If Monet Had Painted the Western United States
by Nikoletta Gjoni
We pulled into a gas station—the first one we’d seen in at least an hour—and stepped out to stretch our legs. The sun had been beaming down all afternoon, sitting on the horizon like low hanging fruit. It made everything around us look like a hazy mirage, until suddenly darkness began to creep up from the fold between earth and sky.
Even though the air was warm I rolled my sleeves down, feeling a shiver climb up my spine. We were nearing the end of August but out here in the endless, cavernous space of South Dakota, the fall chill was around the corner. We stood around staring in awe, feeling the need to whisper, to not disrupt the intricate hush surrounding us. We admired how the sky had taken on an ombre coloring—mauve and Pacific Ocean blue at the horizon, and a velvety black above our heads.
I’m used to obstructed views in Maryland. Forest lined hills and highways that curve sideways, going uphill and downhill like the flow of cooling lava. Slow. Steady. Gray. I’m used to driving towards my house and seeing the glow of lights from the next town over, far off into the distance.
But South Dakota didn’t care to remind us where the next town over was, or that civilization was just around the next turn. There were no turns. There was no civilization. Like being on a ship and seeing only ocean and sky, the Great Plains yawned out on all four sides of us. Mustard yellow and mossy, the grass simply existed. Endlessly.
The next day we saw the earth change out of its clothes into something a little more vibrant; a little more show stopping. We drove through the Badlands in silent astonishment, feeling as if we were roaming Mars. Occasionally I felt like I was in a Looney Toons episode, half-expecting the roadrunner to dash across the road. Upon discovering there were no fences or restrictions, my brother and dad ran off the road towards the purple and pink striped mounds, their laughs echoing off the rock surfaces and flitting between the blades of grass.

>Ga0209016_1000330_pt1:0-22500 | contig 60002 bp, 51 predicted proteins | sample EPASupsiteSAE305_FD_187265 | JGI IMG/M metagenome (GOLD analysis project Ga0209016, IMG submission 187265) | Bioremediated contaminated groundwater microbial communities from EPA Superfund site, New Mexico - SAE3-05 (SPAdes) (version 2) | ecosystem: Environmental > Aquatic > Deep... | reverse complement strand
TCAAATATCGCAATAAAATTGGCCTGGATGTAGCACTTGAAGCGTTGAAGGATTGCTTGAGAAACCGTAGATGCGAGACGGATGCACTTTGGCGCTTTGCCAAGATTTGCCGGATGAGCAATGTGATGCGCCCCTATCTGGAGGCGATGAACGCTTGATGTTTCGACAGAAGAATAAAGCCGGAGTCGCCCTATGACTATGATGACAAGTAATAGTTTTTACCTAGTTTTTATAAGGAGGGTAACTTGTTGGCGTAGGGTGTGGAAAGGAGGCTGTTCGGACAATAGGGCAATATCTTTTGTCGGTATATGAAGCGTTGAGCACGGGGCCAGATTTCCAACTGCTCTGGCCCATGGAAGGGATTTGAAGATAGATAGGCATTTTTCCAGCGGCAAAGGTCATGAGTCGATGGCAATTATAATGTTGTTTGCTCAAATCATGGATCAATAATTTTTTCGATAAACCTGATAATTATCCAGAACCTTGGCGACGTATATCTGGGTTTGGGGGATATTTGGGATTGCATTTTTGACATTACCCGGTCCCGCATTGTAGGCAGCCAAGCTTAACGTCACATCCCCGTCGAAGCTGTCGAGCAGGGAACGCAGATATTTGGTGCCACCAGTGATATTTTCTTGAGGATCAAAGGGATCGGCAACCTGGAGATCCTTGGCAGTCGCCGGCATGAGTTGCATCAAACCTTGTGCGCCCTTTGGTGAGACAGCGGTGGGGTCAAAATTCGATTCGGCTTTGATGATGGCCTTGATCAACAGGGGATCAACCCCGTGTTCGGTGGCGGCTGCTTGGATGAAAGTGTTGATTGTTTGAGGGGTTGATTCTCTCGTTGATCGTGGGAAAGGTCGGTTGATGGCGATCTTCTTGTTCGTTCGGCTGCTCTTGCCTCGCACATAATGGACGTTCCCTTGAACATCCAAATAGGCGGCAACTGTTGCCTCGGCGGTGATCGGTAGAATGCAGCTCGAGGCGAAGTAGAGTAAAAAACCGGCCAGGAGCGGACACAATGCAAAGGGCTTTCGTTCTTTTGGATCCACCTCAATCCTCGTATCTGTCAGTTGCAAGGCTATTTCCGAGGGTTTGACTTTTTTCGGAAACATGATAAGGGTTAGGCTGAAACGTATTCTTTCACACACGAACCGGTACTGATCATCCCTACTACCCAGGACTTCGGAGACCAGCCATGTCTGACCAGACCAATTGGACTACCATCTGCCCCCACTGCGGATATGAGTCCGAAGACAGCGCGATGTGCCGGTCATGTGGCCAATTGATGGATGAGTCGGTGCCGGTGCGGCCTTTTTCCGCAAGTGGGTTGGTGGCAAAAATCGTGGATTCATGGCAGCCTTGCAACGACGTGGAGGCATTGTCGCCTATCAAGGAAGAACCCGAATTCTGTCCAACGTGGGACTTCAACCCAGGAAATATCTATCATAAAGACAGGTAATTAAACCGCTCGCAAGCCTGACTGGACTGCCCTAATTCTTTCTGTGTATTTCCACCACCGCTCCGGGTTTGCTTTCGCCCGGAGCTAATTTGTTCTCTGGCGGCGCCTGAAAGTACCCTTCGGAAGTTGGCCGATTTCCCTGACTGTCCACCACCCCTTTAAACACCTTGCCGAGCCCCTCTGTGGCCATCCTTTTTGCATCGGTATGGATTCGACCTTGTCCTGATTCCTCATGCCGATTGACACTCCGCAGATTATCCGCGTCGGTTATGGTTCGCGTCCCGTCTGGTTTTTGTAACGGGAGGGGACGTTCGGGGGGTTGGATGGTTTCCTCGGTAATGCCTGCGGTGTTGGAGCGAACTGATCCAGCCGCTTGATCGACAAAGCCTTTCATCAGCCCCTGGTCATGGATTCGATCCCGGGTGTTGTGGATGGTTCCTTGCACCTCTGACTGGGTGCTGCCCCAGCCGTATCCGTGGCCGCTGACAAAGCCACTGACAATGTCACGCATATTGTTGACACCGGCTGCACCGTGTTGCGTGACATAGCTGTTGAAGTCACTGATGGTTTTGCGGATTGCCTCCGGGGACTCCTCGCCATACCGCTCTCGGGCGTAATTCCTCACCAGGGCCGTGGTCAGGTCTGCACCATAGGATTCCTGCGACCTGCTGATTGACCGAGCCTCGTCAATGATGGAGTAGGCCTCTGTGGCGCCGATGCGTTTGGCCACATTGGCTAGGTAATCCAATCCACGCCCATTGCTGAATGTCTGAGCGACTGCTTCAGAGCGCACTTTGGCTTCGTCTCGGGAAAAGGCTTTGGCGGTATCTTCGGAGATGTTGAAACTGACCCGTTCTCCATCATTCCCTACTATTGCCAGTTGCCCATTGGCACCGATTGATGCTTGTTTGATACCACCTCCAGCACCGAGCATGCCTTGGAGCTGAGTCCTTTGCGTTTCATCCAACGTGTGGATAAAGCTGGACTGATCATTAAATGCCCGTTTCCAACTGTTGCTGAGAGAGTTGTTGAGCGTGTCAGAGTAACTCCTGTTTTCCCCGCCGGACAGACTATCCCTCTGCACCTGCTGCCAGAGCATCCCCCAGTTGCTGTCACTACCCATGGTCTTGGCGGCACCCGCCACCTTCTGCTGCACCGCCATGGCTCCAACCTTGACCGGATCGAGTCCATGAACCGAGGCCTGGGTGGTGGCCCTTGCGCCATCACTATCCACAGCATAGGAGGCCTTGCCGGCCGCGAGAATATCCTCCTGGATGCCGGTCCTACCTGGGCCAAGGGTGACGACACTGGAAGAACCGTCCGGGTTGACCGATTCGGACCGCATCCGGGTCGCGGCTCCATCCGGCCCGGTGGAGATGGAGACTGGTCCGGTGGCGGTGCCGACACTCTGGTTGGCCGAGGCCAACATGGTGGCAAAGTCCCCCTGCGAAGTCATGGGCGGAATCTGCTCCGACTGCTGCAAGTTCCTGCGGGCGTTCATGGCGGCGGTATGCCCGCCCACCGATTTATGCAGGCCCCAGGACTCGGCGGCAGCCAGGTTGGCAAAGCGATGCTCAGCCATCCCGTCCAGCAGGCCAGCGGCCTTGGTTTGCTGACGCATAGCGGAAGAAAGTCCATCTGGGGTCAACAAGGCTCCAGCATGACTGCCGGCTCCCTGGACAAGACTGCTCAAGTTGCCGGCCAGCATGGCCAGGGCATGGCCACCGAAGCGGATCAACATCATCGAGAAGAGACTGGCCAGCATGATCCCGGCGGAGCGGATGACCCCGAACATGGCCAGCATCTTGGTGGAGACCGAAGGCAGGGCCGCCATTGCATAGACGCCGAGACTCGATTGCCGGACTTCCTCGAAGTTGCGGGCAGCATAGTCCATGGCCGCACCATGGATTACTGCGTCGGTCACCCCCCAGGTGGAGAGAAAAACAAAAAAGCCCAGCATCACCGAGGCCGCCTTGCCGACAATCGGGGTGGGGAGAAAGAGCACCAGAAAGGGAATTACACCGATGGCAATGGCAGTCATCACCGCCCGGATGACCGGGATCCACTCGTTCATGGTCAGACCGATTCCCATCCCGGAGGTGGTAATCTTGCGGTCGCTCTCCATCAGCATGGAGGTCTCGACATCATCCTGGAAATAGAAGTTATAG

I felt the heat down to my feet, the bottoms sweating and slipping in and out of my sandals. Unable to keep up, I resorted to sitting in the reeds, discovering they were less mossy and more hay-like. They scratched against my bare legs, making my whole body itch. Insects whirred and sang in rhythm. My black dress clung to my back. Even though the sky was gray the sun blazed high above us, allowing no midday reprieve from the heat.
I inhaled deeply before asking my mom for a picture; before I could be overrun by the wilderness of a place that was half-desert, half-field. I yelled at her to grab her phone, my voice echoing before dissipating. I’ve never felt smaller, I thought, and wondered if the need to feel lost was a modern day desire born out of over-stimulation; over-compensation. The smell of dry heat settled on my tongue like sand grains.
In the picture, I’m a black and cream dot against a world of gray, yellow, and variations of pink. I look at it now and remember the taste of Little House on the Prairie stories; of salt licked off my lips and the rivaling sweetness of melted chocolate disintegrating in the heat of a car whose windows we refuse to roll up; our heads hanging out, tongues lolling, we catch the world at a blur—a western Monet.
Nikoletta Gjoni is a fiction and creative nonfiction writer living outside of Washington, DC. She currently has a collection of linked short stories out on submission about people living in Communist Albania, spanning the 1970s through to the present day. Her work can be found or is forthcoming in the Kindling Volume III anthology, Cleaver Magazine, Cotton Xenomorph, and Riggwelter Press, among others. Her first published story was nominated for the 2018 PEN/Robert J. Dau prize. You can follow her on Twitter @NikiGjoni.